Bestselling author Zane is known for keeping a super-low profile -- few interviews or photographs, almost no personal information.
The writer of steamy novels, who lives in Prince George's County, has a following across the border in Charles County, particularly among black readers.
Despite her zeal for privacy, a deal closed this summer seems likely to make Zane an even bigger presence in the publishing world. In June, Simon & Schuster acquired the author's Largo-based publishing operation, Strebor Books International, for an undisclosed sum.
The soft-spoken wife and mother of three insists that her days are filled with laundry, kids and grocery lists. But they are also filled with mogul deals, literary awards, bestseller lists and book signings. She has written nine books.
Simon & Schuster, a division of Viacom, already was the distributor of Zane's titles. Now Strebor will be an imprint of the publishing giant's Atria Books.
"Zane's growth as a bestselling author has been a wonderful success story for all of us," said Judith Curr, executive vice president and publisher of Atria Books.
With her company now part of a large corporation, Zane said she will be able to pursue her larger vision "of giving a voice to more minority writers."
Zane, 38, lives in the Bowie-Largo area -- she won't say exactly where so she can protect her family's privacy. Zane is a pseudonym; she has declined to divulge her real name and only recently began to allow photographs, mostly as a way to foil impersonators (male and female) who were showing up at book signings.
She self-published her first three books after agents and editors asked her to water down her style and subject matter. The experience opened her eyes to the frustrations writers can face before getting published.
"I started writing in November of '97," she said. "I've only been published since May of 2000." Since then, more than 4 million of her books have been sold.
"I've been published in Danish, Greek and Japanese," she said.
When she created the Strebor company in 1999, it was a one-person operation. It has now published works by 35 authors.
Allison Hobbs of Philadelphia, author of the novels "Pandora's Box" and "Insatiable," was discovered by Strebor. Hobbs, like Zane, self-published her first novel.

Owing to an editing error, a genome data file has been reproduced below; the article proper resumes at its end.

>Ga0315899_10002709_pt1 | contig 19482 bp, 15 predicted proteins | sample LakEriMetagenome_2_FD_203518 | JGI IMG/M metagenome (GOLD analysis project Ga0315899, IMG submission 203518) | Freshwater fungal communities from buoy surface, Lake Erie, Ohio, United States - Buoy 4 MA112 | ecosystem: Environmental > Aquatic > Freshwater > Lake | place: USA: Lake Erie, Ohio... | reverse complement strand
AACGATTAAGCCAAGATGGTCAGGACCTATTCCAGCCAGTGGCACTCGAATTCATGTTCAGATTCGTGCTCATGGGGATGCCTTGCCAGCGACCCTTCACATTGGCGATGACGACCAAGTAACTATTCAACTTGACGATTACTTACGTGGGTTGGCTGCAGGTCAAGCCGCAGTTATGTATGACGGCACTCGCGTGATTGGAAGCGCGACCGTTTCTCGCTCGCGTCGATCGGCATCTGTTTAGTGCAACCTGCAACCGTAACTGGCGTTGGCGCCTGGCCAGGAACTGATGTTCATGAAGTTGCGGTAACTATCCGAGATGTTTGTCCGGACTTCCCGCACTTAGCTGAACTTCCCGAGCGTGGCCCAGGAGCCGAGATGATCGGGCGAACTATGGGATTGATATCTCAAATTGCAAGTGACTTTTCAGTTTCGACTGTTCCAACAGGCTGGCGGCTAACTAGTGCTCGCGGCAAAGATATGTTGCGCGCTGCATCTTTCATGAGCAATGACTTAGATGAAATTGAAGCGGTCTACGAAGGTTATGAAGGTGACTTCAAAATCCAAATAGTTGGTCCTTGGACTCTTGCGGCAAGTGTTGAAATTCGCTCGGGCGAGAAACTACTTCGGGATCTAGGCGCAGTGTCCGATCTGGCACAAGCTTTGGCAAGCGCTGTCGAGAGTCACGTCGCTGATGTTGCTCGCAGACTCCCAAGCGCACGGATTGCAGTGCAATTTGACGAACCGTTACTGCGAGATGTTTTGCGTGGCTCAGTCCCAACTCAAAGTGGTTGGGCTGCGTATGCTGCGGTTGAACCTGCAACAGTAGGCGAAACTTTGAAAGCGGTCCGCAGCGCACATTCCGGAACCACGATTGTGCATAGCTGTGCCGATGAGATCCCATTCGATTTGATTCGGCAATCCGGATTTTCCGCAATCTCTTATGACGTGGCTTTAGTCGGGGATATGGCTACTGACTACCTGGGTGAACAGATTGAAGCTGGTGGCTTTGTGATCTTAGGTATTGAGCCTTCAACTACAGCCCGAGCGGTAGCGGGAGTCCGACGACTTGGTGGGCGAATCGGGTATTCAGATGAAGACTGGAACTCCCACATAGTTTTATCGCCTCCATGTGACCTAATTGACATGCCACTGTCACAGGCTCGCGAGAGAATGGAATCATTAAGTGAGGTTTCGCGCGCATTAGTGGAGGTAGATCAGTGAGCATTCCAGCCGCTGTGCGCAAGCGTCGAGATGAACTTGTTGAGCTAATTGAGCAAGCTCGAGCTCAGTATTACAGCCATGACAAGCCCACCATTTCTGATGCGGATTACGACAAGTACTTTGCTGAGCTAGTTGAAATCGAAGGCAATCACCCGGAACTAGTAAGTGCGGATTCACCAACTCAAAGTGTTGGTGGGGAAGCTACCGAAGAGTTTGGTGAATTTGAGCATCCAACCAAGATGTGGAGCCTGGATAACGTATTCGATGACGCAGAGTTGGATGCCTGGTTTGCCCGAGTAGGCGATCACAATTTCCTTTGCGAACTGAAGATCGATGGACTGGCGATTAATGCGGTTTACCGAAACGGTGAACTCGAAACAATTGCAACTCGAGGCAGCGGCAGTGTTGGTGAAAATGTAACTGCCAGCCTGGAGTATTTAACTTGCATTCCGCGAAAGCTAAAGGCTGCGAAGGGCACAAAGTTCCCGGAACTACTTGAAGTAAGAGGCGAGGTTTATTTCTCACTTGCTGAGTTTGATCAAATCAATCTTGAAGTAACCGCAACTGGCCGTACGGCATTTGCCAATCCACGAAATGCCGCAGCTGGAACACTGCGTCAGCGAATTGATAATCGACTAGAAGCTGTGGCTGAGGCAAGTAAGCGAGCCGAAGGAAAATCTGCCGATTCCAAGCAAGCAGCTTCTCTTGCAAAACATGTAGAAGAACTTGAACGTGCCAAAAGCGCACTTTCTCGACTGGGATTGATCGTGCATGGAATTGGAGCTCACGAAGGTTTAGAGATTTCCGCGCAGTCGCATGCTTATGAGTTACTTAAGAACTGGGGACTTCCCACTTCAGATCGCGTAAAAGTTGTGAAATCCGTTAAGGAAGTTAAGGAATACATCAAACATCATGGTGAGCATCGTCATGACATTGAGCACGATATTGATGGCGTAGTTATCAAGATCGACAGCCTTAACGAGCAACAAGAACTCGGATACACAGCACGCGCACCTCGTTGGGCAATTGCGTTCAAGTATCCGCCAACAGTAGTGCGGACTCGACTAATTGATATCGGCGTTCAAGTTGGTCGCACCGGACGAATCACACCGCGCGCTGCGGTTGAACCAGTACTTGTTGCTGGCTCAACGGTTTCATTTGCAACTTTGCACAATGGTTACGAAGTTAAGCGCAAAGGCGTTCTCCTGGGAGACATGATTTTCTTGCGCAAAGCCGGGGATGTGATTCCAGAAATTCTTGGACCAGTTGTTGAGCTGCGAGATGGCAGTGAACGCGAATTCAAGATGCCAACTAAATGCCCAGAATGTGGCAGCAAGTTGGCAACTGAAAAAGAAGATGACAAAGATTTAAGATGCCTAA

"I met Zane when I was at the Baltimore book fair, promoting it," Hobbs said. "She came up and bought a book -- and liked it. It took her about three months to get to it. She read it. She offered me a deal, and I grabbed it."
At recent book signings in New York and at the Library of Congress, patient fans stood in long lines to meet Zane, each one clutching her latest novel, "Afterburn." It appeared on the New York Times bestseller list shortly after publication.
At the New York book gathering, Zane's black-rimmed glasses and reserved black business pantsuit camouflaged the identity she has among many readers: the No. 1 author of steamy novels.
Zane, who studied chemical engineering and is the daughter of a preacher and theology professor, started writing her erotic tales as something to do at night after her children went to bed. She said her provocative stories help give a voice to those too timid to speak up for what they want in the bedroom.
"Well, quite honestly, I believe that sex is the area most women feel uncomfortable talking about [or] to be demanding about it in their lives," Zane said. "And I feel like I can liberate women sexually. Once they become more liberated and ask for what they want in the bedroom, that ought to help them career-wise, family-wise and everywhere else. That's what I believe."
"She weaves a story of life," said a fan, KaShamba Williams of Delaware, who was at the New York signing. "In her stories, it's not just the sex, but the psychology of it. And I think that's a good thing for readers, too."
Zane's anthology "Breaking the Cycle" tackled domestic abuse. The collection, published in March, lets her readers know, she said, that they are not alone and that there is help. "In the back of the book, I include a resource section with contact information for every state," Zane said. Her inspiration for the book came about five years ago from an online chat room, she said.
The topic was domestic violence. "It amazed me how many women said that they were staying with their mates because of the children," she said. "I got to thinking about how it must affect the children in those relationships.
"So that's really what 'Breaking the Cycle' is about -- not only domestic violence, but the effect that it has on the children of those relationships, and how it can turn into a vicious cycle [with] those children growing up to become victimized or becoming the abusers themselves."
Zane's latest venture has taken her into literary retailing. Her bookstore, Zane's Endeavors Books and Gifts, is in the Fells Point section of Baltimore.
She is working on a play she hopes to have ready for production next year. She also has been in talks with movie producers about adapting her books. And she and a partner have formed a production company.
"It's going to be Hollywood on the Potomac," she said with a broad smile.